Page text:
A little History…
Nittany Mountain has been an important part of the history and traditions of Penn State University since it’s founding. In 1945, the landowners who held rights to Nittany Mountain were preparing to sell the property and timber rights to a logging operation. Rather than see their beloved mountain stripped of all it’s trees for profit, local Penn State Lion’s Paw Alumni Association (LPAA) scrambled to buy the land. By 1946 they had raised enough money to purchase 525 acres encompassing the Nittany Mountain ridge and surrounding area. In 1981, LPAA formed the Mount Nittany Conservancy (MNC) in order to acquire additional land. With community and alumni support, the Conservancy has acquired an additional 300 acres. The MNC vigilantly continues to maintain and protect the trails and ecosystem of their beloved mountain.
A Local Landmark…
As the most prominent ridge situated between Nittany Valley and Penns Valley, Mount Nittany has been a landmark with it’s own set of legends and traditions since long before European settlement in the area. Though little more than a hill at less than 1,000 ft above the valley floor, Mount Nittany is still a looming presence and visual landmark in State College and the surrounding area. The Juniata maintained a tribal legend about the formation of the mountain involving the death of a young Brave named Lion’s Paw and his heart-broken maiden named Nit-A-Nee, the obvious namesake of the mountain and adjacent valley. Penn State University’s mascot and athletic teams, the Nittany Lions, are also derived from this same legend. These local legends have been intricately woven into the traditions of Penn State University since the school’s founding in 1855.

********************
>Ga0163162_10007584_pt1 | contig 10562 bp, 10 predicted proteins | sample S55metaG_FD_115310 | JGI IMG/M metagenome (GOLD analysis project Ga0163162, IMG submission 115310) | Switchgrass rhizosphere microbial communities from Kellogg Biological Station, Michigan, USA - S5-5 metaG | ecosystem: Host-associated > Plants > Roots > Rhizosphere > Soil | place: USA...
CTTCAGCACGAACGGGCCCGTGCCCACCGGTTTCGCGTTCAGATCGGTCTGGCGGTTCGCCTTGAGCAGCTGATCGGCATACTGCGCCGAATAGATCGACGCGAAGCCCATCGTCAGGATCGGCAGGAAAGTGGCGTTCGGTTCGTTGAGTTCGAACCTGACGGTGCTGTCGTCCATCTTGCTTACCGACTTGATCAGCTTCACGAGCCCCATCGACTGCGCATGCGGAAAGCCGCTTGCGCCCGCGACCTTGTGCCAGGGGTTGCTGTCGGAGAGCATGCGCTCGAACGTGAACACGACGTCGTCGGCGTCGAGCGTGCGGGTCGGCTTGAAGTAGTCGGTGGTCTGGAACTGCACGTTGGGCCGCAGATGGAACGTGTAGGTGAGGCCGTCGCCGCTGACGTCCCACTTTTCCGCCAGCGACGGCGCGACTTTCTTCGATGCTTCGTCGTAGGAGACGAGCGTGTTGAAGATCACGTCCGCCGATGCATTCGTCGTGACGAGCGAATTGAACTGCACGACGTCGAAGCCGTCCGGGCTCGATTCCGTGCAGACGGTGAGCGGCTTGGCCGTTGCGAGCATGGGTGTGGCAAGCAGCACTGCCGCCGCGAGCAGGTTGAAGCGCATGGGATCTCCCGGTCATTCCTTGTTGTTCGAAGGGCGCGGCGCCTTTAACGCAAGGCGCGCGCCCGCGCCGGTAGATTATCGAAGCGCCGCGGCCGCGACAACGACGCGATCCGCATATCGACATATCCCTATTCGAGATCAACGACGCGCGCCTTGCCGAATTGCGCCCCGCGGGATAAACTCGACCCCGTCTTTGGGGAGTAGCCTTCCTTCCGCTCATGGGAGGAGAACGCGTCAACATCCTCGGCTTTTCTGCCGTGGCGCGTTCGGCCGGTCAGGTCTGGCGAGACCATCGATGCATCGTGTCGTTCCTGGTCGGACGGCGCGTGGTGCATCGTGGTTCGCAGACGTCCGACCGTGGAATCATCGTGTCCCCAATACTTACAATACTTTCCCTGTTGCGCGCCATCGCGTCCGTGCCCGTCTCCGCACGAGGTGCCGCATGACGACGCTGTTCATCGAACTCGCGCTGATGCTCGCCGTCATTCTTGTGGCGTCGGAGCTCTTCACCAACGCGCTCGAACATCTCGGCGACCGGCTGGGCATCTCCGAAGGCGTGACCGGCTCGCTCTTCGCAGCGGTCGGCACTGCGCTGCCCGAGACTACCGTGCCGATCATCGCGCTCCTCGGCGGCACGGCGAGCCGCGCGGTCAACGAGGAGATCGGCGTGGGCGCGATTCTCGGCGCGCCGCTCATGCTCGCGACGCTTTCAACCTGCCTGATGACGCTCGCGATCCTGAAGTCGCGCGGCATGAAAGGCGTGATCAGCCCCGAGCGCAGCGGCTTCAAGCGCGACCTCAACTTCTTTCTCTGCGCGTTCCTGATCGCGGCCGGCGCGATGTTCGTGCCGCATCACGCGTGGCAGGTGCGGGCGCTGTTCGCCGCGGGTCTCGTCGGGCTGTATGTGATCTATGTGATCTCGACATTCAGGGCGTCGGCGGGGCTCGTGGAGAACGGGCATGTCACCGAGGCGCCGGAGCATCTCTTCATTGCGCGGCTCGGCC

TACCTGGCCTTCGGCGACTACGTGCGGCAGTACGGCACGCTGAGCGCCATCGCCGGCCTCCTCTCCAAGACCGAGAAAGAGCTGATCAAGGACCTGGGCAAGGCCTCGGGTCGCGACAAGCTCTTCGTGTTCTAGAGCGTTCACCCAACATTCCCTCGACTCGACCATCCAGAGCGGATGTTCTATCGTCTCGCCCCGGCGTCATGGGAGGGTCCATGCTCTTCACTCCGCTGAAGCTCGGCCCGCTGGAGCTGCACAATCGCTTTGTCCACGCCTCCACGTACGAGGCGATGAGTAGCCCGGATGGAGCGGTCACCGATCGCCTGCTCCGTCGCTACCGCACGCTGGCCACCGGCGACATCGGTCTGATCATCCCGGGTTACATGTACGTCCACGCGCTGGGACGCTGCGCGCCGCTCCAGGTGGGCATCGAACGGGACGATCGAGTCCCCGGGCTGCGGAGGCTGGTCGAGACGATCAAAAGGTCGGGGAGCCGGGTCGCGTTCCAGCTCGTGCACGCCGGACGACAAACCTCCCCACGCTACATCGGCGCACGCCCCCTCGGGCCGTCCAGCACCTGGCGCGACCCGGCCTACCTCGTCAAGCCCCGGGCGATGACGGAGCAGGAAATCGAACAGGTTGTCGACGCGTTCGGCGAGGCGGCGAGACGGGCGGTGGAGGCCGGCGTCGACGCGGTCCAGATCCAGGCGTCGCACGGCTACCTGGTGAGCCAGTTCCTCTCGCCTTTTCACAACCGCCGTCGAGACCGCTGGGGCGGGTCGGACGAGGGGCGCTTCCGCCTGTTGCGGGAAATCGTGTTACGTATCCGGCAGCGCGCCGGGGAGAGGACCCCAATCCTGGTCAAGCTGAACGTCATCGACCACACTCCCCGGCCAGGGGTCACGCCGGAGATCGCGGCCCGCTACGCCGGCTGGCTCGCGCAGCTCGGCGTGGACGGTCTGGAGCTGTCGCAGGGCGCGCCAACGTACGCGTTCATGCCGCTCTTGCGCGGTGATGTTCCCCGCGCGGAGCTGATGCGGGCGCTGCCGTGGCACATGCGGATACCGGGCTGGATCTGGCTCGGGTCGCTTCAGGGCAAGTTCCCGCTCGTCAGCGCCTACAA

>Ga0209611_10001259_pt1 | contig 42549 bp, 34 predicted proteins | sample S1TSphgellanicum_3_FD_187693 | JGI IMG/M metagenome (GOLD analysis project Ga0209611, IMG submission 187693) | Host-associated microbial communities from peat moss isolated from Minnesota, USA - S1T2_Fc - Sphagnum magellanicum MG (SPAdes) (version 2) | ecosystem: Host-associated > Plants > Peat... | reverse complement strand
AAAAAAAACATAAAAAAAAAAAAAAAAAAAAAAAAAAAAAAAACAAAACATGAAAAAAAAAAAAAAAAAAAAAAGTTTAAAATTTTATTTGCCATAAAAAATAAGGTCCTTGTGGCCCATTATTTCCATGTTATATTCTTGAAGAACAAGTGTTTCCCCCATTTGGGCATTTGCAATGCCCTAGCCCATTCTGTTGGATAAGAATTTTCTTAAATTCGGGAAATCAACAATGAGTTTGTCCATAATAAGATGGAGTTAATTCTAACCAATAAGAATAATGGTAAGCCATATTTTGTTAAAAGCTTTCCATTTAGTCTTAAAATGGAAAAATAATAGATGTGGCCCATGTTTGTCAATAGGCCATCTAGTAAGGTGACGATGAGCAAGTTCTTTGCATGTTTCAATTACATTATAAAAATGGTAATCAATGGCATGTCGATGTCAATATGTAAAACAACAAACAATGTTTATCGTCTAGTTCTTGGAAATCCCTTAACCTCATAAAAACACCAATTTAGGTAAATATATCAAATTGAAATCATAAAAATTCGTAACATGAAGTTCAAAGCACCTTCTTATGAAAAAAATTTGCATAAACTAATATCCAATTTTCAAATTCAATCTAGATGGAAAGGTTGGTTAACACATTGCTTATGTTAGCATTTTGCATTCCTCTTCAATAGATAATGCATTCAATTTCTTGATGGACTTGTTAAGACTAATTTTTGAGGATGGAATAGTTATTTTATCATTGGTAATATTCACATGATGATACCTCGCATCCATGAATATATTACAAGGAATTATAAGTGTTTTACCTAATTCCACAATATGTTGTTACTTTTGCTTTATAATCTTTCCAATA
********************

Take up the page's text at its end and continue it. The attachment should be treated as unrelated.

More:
Nittany Mountain (also called Mount Nittany locally) is a significant ridge in the Ridge-and-Valley Province of the Appalachians. The Ridge-and-Valley Province is a section of geology literally squeezed between the Blue Ridge Mountains and the Appalachian Plateau. The present formations are remnants of sedimentary structures that have been folded westward and eroded. The ridges are merely areas that have resisted erosion due to veins of the more durable Bald Eagle Sandstone. The Ridge-and Valley Appalachians stretch from southeastern New York through Western Pennsylvania and south to Alabama.
We had promised Jason we would go hiking while we were in town. We had looked at some options but, not knowing the area very well, we opted for the most recognizable and easy to get to trail in the area: Mount Nittany Trail. My fiancé, Merelyn, and I were in Pennsylvania for her 20 year High School reunion and visiting with family in State College before and after a trip to Erie for the reunion. The day before we picked up her nephew Jason for a hike up Mt. Nittany, we had hiked up a new road blazed up the mountain on her parent’s property in Centre Hall. The hike took us to the ridgeline above their home, the same ridge (we later realized) that terminates at Mt. Nittany.